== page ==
Analysing components of the Torso-activation module: Do they pattern the end-terminal regions of two Hymenopteran insect species, Apis mellifera and Nasonia vitripennis?
Tuffery, Jack William
This project sought to determine if components of the Torso-activation module pattern the embryonic anterior and posterior ends of the honey bee, Apis mellifera, and the parasitoid wasp, Nasonia vitripennis via a patterning process termed terminal patterning. The Torso-activation module is the collective term for the set of proteins Trunk, Torso, prothoracicotrophic hormone (PTTH) and Torso-like (Duncan et al., 2013). Throughout arthropod evolution, the Torso-activation module’s evolutionary history is complex, with different components of it being implemented for a variety of developmental functions among different species (Duncan et al., 2013). The overarching aim of this project was to narrow down when, in the evolutionary history of arthropods, the Torso activation module was adapted to function in end-terminal patterning. An additional aim was to determine the functional role of torso-like in A. mellifera. As this insect species does not express the other components of the Torso-activation module, it is hoped that this research may help to reveal the individual function of torso-like, outside of interacting with the Torso-activation module.The Torso-activation module’s role in terminal patterning appears to have a limited phylogenetic distribution and has only been found in those species that express trunk. To date, it has only been confirmed in the red flour beetle, Tribolium castaneum, and some species of Diptera. It is currently hypothesized that the Torso-activation module has only recently been adapted for the role of terminal patterning, with its older role being that of initiating larval moulting (Duncan et al., 2014). It is worth noting that the genomes of both N. vitripennis and A. mellifera do not contain the full Torso-activation module as the genome N. vitripennis does not contain trunk, and A. mellifera expresses only torso-like. Regardless, if components of the Torso-activation module were found to pattern the end-terminals of N. vitripennis, it would have provided evidence that this adaptation of it evolved more basally in the radiation of the holometabolous insects than what is currently hypothesised (Duncan et al., 2014). Furthermore, it would have been the first known example of the Torso-activation module patterning the end-terminals of an insect that does not express trunk (Duncan et al., 2014). It’s unsurprising then that completion of parental RNAi (pRNAi) experiments in N. vitripennis here suggest that neither PTTH nor torso function to pattern the end-terminal regions in this species. Here, the cuticle structures of larvae collected from N. vitripennis females injected with torso and PTTH dsRNA appeared wildtype. However, these results will have to be confirmed via RT-qPCR.Additionally, these functional pRNAi experiments would benefit from completion of in situ hybridization to visualize where, and at what developmental stage, the transcripts of PTTH and torso localize in N. vitripennis. By determining whether these transcripts localize to the embryo poles, it may be possible to assess if they play a role in patterning the end-terminal regions of this species. Here, several attempts were made to perform in situ hybridization of these two genes. Unfortunately, for a variety of reasons, these attempts were unsuccessful and yielded no informative results.As for A. mellifera, pRNAi experiments performed here suggest that torso-like, functioning independently from the Torso-activation module, may play a role in patterning the anterior terminal end of this species. Here, larvae collected from A. mellifera queens injected with torso-like dsRNA were completely missing the mandible, maxilla, labium and all thoracic segments. This is exciting because it adds yet another example to the ever-growing list of torso-like’s functional roles between different insect species. However, as there are no other known experiments in which pRNAi has been reported on this species, these results will have to be repeated and confirmed via RT-qPCR.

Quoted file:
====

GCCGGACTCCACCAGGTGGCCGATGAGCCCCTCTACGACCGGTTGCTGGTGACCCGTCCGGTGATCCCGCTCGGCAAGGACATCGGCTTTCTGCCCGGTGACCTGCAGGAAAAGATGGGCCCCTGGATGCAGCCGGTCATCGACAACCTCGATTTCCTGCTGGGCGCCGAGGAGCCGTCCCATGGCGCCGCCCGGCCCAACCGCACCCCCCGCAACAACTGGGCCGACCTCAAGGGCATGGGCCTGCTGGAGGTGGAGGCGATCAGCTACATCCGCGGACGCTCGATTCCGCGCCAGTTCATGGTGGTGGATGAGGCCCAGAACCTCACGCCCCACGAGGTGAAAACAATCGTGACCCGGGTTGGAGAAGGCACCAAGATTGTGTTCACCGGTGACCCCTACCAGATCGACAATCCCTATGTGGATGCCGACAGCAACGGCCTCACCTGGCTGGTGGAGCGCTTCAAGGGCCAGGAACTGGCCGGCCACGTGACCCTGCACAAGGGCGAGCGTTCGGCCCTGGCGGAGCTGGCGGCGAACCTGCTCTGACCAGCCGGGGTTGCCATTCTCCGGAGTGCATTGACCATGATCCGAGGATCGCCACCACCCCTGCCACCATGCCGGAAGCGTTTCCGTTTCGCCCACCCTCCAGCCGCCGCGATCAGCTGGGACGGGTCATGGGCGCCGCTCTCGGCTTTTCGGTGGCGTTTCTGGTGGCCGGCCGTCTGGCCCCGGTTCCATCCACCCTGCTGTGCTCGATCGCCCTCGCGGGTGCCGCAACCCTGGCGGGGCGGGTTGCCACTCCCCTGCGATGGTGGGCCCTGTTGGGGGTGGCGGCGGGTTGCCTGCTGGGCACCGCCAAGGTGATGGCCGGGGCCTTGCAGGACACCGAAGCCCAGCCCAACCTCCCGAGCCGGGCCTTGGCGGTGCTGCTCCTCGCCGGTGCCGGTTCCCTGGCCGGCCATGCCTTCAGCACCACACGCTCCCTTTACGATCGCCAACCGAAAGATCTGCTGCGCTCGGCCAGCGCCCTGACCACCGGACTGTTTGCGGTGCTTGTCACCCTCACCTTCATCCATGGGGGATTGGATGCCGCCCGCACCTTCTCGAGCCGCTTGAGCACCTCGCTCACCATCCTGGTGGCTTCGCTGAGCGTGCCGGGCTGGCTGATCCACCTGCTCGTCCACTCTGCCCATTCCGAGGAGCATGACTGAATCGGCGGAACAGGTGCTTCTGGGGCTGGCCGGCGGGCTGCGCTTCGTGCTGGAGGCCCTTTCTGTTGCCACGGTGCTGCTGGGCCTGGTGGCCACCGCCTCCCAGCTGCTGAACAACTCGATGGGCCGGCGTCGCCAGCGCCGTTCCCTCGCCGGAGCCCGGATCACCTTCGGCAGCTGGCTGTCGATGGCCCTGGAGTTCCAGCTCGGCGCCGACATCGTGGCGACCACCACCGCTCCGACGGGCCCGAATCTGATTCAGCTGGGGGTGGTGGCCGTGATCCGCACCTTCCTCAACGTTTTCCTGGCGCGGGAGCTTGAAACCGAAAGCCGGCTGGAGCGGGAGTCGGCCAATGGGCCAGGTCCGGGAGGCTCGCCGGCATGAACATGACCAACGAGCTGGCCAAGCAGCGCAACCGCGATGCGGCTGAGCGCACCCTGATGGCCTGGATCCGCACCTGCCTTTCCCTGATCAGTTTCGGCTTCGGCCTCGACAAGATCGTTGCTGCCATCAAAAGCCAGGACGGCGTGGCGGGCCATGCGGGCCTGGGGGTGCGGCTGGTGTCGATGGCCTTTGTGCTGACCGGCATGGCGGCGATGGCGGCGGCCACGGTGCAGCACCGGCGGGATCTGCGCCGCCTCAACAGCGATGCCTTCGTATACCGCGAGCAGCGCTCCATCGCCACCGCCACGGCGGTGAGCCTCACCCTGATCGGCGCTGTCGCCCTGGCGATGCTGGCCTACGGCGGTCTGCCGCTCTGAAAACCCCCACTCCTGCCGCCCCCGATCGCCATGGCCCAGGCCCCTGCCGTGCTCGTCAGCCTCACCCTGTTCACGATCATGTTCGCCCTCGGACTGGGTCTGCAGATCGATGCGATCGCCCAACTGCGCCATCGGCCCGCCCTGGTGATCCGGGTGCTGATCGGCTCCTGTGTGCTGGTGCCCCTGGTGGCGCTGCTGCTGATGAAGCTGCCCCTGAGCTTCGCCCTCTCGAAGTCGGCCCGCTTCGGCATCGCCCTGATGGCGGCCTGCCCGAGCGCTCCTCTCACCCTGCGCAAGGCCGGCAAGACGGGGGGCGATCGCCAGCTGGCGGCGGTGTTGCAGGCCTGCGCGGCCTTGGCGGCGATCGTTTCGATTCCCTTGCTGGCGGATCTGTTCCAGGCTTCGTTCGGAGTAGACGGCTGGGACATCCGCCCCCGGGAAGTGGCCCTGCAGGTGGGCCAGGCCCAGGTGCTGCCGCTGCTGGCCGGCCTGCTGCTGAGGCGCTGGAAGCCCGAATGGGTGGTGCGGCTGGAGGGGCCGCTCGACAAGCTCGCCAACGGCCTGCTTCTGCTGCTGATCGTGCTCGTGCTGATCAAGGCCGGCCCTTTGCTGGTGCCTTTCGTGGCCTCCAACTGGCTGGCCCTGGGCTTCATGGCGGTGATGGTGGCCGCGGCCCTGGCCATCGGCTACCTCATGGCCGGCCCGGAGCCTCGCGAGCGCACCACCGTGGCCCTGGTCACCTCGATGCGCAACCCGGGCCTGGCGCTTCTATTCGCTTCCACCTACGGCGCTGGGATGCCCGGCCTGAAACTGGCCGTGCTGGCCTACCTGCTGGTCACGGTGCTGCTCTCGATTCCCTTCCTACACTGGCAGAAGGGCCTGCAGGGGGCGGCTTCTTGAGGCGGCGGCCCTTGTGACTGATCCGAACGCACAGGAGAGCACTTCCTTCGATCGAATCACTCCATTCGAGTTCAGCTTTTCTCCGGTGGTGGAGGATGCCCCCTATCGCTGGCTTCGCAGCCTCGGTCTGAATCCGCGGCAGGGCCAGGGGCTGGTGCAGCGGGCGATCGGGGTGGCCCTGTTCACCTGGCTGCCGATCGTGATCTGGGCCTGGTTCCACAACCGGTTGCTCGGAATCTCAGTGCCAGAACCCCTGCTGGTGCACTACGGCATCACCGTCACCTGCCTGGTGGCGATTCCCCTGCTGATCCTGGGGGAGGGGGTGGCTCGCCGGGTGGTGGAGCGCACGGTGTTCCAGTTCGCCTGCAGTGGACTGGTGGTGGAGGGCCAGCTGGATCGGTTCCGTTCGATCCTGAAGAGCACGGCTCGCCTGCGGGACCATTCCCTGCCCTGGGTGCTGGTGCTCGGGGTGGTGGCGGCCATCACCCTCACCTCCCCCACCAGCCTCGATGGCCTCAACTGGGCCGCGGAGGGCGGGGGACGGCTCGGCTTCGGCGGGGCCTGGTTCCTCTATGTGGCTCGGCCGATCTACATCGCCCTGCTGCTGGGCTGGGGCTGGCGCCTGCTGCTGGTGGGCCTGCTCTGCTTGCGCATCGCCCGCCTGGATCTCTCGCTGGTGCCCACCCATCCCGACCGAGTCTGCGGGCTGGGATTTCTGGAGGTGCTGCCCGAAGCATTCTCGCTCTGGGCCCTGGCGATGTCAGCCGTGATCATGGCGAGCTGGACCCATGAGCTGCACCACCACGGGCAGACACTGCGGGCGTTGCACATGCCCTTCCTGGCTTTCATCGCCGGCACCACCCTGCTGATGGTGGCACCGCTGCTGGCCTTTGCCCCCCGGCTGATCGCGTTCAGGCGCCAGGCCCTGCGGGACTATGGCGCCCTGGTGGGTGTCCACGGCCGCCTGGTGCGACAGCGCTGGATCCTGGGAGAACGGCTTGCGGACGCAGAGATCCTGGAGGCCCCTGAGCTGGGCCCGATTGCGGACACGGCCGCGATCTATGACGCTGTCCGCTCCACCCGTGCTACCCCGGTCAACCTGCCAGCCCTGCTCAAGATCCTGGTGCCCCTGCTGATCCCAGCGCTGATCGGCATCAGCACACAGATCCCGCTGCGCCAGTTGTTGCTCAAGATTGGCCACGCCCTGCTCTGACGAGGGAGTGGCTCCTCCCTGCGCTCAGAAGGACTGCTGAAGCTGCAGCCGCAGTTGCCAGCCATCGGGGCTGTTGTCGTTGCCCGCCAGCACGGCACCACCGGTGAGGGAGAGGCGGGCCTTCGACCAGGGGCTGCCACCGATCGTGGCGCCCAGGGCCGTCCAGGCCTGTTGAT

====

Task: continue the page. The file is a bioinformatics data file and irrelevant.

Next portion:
Advisor: Dearden , Peter
Degree Name: Master of Science
Degree Discipline: Biochemistry
Publisher: University of Otago
Keywords: Genetics; evolutionary; development; insects; Apis; mellifera; Nasonia; vitripennis; developmental; RNAi; Torso-activation; Torso-like; Trunk; PTTH
Research Type: Thesis